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Ricky D. Kemery and Michael N. Dana

The objective of this study was to determine whether container size or incorporation of water-holding hydrogels in the container medium would affect growth of prairie perennials transplanted on a steep slope. Seedlings of pale-purple coneflower (Echinacea pallida Nutt.), rough blazingstar (Liatris aspera Michx.), gray-headed coneflower [Ratibida pinnata (Venten.) Barnh.], and little bluestem grass [Schizachyrium scoparium (Michx.) Nash.], were grown in 3.7-cm (1.46-inch) diameter tubes that were either 13 cm (5.1 inches) or 18 cm (7.1 inches) long containing either standard greenhouse mix or the mix amended with hydrogels Terra-sorb AG or Liqua-Gel, or a nonhydrogel experimental compound, GLK-8924. The seedlings were transplanted to the slope in May 1994, and harvested in June 1995. After two growing seasons, plants of pale-purple cone-flower and gray-headed coneflower from the longer containers were larger (dry weight) than those from the shorter containers. The blazingstar and little bluestem were unafffected by container size. Terra-sorb AG and Liqua-Gel did not significantly affect height growth of the prairie perennials. GLK-8924-amended medium resulted in smaller or similar height plants.

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Ricky D. Kemery and Michael N. Dana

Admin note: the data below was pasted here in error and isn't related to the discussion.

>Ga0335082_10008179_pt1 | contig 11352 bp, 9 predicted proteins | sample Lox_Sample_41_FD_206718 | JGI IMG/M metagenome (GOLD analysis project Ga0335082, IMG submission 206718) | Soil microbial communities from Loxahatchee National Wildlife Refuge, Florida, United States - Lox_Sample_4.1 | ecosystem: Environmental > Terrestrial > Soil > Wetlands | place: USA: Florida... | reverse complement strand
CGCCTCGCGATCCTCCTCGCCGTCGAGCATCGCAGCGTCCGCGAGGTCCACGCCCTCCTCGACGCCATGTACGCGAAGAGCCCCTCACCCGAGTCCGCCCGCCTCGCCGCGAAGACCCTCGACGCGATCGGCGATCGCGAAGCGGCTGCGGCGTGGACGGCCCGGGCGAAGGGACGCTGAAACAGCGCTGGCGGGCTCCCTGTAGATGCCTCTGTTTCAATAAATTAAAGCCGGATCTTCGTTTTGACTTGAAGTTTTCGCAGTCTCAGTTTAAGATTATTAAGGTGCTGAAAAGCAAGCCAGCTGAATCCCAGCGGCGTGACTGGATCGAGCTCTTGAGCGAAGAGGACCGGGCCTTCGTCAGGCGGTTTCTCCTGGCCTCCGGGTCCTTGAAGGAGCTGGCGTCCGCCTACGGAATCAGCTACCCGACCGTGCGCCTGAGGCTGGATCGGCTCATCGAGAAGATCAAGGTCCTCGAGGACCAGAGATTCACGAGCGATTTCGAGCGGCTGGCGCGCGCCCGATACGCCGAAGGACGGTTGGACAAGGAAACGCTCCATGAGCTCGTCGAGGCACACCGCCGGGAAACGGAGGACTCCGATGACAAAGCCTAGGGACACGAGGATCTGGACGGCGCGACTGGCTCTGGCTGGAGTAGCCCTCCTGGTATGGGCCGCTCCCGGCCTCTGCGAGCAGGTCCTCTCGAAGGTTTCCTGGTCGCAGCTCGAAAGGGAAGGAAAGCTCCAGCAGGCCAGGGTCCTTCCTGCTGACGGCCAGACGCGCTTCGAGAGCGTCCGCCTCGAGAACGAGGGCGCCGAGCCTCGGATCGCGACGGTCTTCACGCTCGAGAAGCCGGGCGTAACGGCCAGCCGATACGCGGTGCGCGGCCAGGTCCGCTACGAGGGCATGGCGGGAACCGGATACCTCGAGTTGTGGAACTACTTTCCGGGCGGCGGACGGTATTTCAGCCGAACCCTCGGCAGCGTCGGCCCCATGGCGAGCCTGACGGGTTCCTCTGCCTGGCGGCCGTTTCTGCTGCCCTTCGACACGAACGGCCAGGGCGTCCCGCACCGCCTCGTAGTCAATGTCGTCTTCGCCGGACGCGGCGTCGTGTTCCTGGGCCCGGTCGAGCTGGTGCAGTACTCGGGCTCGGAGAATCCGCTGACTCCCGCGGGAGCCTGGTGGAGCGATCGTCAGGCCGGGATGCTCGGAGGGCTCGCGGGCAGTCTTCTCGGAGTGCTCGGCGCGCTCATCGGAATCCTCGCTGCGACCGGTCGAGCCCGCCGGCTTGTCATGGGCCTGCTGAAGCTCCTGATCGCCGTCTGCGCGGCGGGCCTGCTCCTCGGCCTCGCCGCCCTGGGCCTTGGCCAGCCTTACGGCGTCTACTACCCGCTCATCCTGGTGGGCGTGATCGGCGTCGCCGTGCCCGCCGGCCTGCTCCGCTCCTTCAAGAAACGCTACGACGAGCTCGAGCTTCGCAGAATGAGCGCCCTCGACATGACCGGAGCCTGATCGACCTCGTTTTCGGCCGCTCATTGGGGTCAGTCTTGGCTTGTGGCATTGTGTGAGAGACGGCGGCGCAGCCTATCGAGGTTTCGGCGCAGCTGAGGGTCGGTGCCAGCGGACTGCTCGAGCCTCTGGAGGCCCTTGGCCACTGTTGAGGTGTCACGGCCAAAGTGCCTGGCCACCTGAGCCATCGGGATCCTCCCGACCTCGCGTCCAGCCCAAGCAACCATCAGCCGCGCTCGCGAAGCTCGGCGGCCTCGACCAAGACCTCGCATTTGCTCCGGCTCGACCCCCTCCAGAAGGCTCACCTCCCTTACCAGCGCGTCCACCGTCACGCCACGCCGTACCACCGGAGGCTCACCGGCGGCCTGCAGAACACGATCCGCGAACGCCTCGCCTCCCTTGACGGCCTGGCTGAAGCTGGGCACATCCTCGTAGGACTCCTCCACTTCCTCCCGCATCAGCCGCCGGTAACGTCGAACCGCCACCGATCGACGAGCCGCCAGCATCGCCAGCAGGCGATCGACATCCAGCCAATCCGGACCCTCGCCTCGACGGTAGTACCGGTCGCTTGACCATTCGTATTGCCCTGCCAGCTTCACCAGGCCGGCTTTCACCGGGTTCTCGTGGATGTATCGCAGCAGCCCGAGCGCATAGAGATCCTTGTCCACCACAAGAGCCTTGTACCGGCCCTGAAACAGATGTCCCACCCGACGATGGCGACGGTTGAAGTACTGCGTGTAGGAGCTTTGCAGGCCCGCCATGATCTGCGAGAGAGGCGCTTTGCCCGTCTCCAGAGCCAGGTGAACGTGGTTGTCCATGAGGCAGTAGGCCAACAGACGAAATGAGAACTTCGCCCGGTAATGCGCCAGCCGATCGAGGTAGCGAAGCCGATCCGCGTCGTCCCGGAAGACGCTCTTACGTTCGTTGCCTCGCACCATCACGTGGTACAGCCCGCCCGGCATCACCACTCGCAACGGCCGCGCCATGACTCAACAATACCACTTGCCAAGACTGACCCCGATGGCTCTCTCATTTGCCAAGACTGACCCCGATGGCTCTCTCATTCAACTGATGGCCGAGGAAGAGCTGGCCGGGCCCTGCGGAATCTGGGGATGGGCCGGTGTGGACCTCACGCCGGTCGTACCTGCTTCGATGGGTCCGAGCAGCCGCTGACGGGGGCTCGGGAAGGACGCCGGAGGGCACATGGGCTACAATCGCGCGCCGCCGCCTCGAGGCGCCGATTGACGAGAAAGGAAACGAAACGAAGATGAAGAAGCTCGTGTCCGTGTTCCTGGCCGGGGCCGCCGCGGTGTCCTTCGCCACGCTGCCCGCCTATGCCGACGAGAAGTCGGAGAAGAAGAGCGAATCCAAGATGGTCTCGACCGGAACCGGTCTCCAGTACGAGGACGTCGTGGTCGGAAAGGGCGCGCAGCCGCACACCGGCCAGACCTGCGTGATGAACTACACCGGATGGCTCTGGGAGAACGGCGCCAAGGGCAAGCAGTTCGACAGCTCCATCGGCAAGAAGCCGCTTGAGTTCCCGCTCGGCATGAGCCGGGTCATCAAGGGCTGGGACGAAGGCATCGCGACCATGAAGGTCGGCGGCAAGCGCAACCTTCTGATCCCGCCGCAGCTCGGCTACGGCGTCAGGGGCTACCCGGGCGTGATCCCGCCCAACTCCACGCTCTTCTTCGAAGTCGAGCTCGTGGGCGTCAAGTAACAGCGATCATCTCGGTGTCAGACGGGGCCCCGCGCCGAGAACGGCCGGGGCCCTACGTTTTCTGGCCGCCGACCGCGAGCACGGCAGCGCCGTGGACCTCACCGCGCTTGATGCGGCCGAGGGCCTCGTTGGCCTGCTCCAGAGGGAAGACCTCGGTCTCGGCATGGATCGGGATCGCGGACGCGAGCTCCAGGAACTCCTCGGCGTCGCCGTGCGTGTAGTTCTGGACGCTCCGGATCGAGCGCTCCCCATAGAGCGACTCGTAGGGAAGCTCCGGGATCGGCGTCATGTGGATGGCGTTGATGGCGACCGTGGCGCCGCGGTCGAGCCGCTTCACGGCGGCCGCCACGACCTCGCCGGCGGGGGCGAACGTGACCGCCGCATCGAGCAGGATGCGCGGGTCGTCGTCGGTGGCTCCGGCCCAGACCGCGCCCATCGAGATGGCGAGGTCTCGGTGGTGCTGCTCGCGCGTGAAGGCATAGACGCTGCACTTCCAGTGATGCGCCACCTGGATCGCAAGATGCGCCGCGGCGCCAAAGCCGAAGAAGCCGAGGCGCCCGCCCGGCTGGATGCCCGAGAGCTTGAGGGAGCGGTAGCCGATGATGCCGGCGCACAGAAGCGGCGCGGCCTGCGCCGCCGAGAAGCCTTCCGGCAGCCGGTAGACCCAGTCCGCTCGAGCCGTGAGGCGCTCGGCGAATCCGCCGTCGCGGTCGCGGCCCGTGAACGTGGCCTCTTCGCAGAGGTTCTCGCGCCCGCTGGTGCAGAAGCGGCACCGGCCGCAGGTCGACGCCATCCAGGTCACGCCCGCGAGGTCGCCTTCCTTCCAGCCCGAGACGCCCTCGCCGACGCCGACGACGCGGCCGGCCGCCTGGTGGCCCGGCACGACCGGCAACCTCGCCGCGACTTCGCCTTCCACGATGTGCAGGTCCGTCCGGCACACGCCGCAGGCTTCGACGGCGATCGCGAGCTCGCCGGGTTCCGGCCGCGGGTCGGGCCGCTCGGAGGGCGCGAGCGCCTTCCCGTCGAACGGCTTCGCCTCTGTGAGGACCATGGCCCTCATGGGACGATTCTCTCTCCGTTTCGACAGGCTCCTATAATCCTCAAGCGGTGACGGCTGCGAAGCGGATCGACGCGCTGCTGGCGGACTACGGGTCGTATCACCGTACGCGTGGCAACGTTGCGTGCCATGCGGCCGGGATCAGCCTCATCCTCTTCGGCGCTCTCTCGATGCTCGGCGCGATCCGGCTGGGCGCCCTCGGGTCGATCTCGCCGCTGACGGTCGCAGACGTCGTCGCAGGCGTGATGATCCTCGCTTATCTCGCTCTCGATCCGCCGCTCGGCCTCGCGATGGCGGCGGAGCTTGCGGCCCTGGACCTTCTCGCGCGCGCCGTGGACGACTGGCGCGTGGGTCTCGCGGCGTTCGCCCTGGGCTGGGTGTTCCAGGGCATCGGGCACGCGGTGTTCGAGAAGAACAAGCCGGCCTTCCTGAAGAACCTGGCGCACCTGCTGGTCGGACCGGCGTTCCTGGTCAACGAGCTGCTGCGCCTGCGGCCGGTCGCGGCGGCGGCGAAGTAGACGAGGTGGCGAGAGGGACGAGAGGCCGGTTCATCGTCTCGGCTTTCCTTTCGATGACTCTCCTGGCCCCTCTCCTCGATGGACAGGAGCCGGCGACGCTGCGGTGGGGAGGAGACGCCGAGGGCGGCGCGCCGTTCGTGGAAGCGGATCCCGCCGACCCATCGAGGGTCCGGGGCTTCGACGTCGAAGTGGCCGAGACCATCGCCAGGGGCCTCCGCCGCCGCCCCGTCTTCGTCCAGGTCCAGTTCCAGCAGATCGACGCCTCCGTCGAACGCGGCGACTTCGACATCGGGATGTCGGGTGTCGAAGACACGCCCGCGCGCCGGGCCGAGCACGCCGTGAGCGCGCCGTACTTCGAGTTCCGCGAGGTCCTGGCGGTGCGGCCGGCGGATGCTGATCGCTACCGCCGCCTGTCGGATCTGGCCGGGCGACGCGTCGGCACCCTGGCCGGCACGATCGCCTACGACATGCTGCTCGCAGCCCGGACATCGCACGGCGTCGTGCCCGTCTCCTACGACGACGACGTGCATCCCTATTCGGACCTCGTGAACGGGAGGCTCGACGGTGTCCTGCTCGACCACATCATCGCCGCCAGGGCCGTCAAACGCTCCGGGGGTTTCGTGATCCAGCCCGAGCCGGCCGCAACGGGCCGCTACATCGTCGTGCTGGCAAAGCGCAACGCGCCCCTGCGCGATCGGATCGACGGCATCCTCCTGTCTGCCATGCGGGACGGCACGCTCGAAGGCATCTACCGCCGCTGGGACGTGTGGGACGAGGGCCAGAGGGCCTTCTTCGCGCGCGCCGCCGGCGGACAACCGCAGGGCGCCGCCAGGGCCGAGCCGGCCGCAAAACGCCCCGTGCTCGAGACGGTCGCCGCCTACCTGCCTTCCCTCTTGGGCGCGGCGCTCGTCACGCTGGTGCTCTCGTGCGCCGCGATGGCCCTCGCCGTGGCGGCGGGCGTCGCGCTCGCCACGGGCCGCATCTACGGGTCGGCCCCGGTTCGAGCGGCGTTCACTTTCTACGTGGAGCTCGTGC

The objectives of this study were to compare the growth of prairie forb seedlings inoculated with vesicular-arbuscular mycorrhizal (VAM) fungi to noninoculated seedlings transplanted to a highway right-of-way and to evaluate the effect of different VAM fungal species or combinations on posttransplant seedling growth. Four species of prairie forbs: pale-purple coneflower (Echinacea pallida Nutt.), prairie blazingstar (Liatris pycnostachya Michx.), prairie phlox (Phlox pilosa L.), and gray-headed coneflower [Ratibida pinnata (Venten.) Barnh.], were grown in greenhouse mix and inoculated with Gigaspora margarita Becker and Hall, or Glomus interadicies Schenk and Smith, or with a native Indiana prairie soil inoculum, or with a mix of all three. They were transplanted to a highway site in June, 1994. Only gray-headed coneflower exhibited a positive growth response to VAM inoculation. Inoculation of gray-headed coneflower with G. margarita produced the largest growth response by the end of the experiment.

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James J. Tobolski and Ricky D. Kemery

Dormant bud tissue from two or more trees representing 18 red maple (Acer rubrum L.) cultivars was subjected to isozyme analyses using starch-gel electrophoresis. Polymorphic enzymes resolved were alcohol dehydrogenase, peroxidase, phosphoglucase isomerase, glutamate oxaloacetate transaminase, leucine aminopeptidase, acid phosphatase, and malic dehydrogenase. An enzyme pattern or combination of patterns was useful in identifying individual cultivars, these included: `Autumn Blaze', `Autumn Flame', `Bowhall', `Celebration', `Columnare', `Curtis', `Doric', `Firedance', `Gerling', Y.J. Drake', `Morgan', `Northwood', `Scarlet Sentinel', `Schlesingeri', and `Tilford'. `Armstrong', `October Glory', and `Red Sunset' could not be distinguished from each other on the basis of enzymes examined in this study.

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Michael N. Dana and Ricky D. Kemery